iMac top-selling PC in US
Number one retail seller in November pushes Apple marketshare to ten per cent -- but can it last?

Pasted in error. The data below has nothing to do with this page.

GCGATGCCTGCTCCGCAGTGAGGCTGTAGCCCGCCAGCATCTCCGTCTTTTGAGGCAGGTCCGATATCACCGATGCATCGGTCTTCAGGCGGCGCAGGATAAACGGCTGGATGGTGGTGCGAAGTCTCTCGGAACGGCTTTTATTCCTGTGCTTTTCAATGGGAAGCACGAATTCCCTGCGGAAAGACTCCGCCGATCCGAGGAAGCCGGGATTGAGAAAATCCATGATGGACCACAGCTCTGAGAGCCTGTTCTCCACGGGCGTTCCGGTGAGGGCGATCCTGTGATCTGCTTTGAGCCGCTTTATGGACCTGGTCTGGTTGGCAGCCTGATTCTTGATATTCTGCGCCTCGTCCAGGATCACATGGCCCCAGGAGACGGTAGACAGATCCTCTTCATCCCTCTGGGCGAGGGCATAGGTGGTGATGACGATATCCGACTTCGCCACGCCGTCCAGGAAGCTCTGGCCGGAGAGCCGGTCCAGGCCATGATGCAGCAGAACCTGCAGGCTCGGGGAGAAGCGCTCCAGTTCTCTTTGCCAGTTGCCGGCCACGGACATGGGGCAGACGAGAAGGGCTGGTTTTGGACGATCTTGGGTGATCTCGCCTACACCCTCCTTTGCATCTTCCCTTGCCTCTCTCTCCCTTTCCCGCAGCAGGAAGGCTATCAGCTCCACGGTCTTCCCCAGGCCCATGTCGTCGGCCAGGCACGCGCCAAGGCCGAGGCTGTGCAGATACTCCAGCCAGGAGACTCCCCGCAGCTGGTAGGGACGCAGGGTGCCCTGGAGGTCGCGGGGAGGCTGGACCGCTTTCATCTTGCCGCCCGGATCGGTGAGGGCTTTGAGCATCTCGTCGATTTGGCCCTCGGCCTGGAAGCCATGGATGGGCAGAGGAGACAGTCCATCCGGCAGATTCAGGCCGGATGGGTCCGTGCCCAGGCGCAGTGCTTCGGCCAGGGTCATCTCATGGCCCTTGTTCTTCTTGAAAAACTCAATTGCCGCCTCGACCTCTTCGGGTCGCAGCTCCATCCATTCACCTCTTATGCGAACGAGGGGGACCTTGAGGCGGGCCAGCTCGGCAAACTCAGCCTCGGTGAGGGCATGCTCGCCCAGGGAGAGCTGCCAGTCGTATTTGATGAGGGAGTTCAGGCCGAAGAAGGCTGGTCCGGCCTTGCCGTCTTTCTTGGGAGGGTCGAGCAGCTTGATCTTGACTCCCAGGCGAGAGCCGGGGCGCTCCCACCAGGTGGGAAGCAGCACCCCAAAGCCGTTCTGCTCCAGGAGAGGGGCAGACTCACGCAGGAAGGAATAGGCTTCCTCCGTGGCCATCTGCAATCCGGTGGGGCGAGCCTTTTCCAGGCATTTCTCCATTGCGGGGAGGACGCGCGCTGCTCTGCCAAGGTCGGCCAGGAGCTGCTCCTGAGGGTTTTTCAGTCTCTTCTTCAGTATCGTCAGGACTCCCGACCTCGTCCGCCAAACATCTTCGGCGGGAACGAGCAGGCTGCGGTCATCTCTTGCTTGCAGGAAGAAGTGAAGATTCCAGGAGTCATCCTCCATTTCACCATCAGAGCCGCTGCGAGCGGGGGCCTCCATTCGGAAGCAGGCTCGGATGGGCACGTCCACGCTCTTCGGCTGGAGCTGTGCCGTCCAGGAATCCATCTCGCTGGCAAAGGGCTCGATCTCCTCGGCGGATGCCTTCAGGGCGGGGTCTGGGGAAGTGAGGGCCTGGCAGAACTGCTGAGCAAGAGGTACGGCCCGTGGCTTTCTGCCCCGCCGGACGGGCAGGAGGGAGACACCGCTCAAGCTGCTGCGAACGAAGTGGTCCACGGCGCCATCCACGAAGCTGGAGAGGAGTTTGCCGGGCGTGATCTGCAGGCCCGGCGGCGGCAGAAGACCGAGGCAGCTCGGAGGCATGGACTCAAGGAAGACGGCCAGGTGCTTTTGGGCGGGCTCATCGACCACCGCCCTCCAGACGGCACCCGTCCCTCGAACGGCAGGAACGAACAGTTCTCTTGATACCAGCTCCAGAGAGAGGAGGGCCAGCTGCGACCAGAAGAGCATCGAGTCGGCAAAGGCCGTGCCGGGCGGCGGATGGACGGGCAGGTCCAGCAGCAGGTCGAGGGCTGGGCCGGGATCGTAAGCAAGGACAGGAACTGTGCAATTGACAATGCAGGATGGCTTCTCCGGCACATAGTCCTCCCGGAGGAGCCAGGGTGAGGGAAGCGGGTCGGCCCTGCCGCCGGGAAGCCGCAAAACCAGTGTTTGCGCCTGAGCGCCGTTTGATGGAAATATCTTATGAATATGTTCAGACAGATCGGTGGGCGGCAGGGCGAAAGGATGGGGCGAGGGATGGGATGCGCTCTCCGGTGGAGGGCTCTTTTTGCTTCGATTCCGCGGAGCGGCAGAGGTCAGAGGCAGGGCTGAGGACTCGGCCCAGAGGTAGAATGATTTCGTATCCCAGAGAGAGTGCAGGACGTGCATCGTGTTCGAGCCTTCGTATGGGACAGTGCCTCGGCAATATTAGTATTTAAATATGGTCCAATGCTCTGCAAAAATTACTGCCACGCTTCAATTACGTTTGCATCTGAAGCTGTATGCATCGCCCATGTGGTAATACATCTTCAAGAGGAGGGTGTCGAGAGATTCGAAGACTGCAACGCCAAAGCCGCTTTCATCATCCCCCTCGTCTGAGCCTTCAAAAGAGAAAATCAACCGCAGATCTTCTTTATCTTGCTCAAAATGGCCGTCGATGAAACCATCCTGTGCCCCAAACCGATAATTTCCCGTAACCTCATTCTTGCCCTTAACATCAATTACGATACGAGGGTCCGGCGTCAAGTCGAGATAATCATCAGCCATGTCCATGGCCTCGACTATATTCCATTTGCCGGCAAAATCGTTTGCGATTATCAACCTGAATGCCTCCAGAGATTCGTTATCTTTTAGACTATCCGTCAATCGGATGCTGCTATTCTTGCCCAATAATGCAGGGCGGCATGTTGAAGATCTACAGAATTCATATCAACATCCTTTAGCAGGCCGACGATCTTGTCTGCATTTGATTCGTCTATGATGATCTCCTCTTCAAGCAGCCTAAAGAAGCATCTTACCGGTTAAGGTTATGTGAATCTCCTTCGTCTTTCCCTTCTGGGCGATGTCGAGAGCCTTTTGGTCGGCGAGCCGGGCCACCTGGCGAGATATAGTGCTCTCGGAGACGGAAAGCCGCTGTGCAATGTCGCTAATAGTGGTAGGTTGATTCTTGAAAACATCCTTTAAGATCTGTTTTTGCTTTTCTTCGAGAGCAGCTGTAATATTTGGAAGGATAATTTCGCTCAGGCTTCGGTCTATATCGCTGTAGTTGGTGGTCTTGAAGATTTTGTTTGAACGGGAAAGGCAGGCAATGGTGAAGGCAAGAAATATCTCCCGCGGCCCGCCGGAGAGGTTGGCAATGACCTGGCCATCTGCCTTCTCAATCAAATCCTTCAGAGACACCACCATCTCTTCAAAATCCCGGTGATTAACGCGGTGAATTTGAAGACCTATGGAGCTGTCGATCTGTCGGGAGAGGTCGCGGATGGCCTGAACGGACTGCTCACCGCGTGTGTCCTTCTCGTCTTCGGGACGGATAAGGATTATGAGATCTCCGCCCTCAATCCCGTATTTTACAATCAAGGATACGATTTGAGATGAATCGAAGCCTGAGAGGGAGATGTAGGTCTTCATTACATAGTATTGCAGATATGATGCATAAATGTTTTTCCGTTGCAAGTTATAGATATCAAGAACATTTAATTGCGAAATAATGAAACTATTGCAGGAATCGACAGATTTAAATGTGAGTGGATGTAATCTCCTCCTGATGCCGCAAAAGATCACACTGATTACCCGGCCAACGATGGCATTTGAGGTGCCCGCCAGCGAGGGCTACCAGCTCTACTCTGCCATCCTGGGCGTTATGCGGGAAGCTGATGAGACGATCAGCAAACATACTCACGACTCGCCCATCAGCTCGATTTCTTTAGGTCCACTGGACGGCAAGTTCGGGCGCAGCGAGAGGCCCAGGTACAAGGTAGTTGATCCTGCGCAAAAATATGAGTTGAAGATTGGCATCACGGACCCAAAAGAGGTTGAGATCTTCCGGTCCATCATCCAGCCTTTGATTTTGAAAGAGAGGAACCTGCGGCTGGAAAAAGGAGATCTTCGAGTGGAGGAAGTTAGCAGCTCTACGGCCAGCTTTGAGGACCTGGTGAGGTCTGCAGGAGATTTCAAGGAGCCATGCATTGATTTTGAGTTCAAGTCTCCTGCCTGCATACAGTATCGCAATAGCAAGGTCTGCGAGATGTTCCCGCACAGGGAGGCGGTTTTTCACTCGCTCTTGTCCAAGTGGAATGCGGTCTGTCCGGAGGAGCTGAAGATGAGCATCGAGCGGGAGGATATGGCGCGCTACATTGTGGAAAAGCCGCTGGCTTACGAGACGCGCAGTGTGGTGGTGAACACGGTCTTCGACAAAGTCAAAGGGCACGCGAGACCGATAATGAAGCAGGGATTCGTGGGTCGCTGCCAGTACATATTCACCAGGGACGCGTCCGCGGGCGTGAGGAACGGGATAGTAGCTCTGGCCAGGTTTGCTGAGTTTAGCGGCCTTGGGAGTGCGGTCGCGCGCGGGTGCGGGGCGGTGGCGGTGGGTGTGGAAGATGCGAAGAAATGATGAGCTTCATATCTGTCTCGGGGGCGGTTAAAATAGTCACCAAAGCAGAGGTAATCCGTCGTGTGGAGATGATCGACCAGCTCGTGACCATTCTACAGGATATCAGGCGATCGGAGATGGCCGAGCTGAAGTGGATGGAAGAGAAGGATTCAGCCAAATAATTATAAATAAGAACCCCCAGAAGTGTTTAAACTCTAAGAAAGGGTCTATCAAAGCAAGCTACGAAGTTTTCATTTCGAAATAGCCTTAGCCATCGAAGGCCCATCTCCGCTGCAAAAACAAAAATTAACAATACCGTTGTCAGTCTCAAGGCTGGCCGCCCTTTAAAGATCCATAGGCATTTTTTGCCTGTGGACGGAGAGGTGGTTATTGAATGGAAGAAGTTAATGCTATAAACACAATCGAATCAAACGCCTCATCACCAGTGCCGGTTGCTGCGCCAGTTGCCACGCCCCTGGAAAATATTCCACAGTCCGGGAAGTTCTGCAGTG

Apple's iMac was the top-selling desktop computer in the US retail and mail-order channels in November, research from PC Data has found. The consumer-oriented computer notched up a marketshare of 7.1 per cent by volume and 8.2 per cent by sales. Those figures pushed Apple's overall marketshare to ten per cent, twice what it was then the iMac was launched back in August. PC Data's numbers suggest Apple has been able to extend the iMac's initial sales momentum into the holiday season, thanks to clever marketing techniques, such as offering iMacs through a three-year hire-purchase scheme. However, the decision of US chain Best Buy to drop the price of the iMac from $1299 to $1099 has raised some concerns that sales may be tailing off this month. And in the Christmas buying period, that would be bad news for Apple. Here in the UK, prices appear to be sticking to the £999 launch price point. That said, reports in the US media suggest that this price reduction isn't being matched by other retailers, and that it's largely down to the very large volumes of iMacs Best Buy ordered when it signed up to sell the machine. Best Buy's rival, CompUSA, hasn't discounted the computer's price tag, but instead chosen to bundle more hardware and software, which is tantamount to the same thing. Price cuts are on the cards anyway, as Apple prepares faster versions of the iMac and possibly even an alternative version of the computer aimed at mainstream business buyers. Certainly, Apple interim CEO Steve Jobs recently said he wants the iMac to compete with sub-$800 machines, and will ultimately bring down prices to around $100 above the baseline for similarly specced Windows machines (see Apple set to cut iMac prices year on year, claims Jobs). ®
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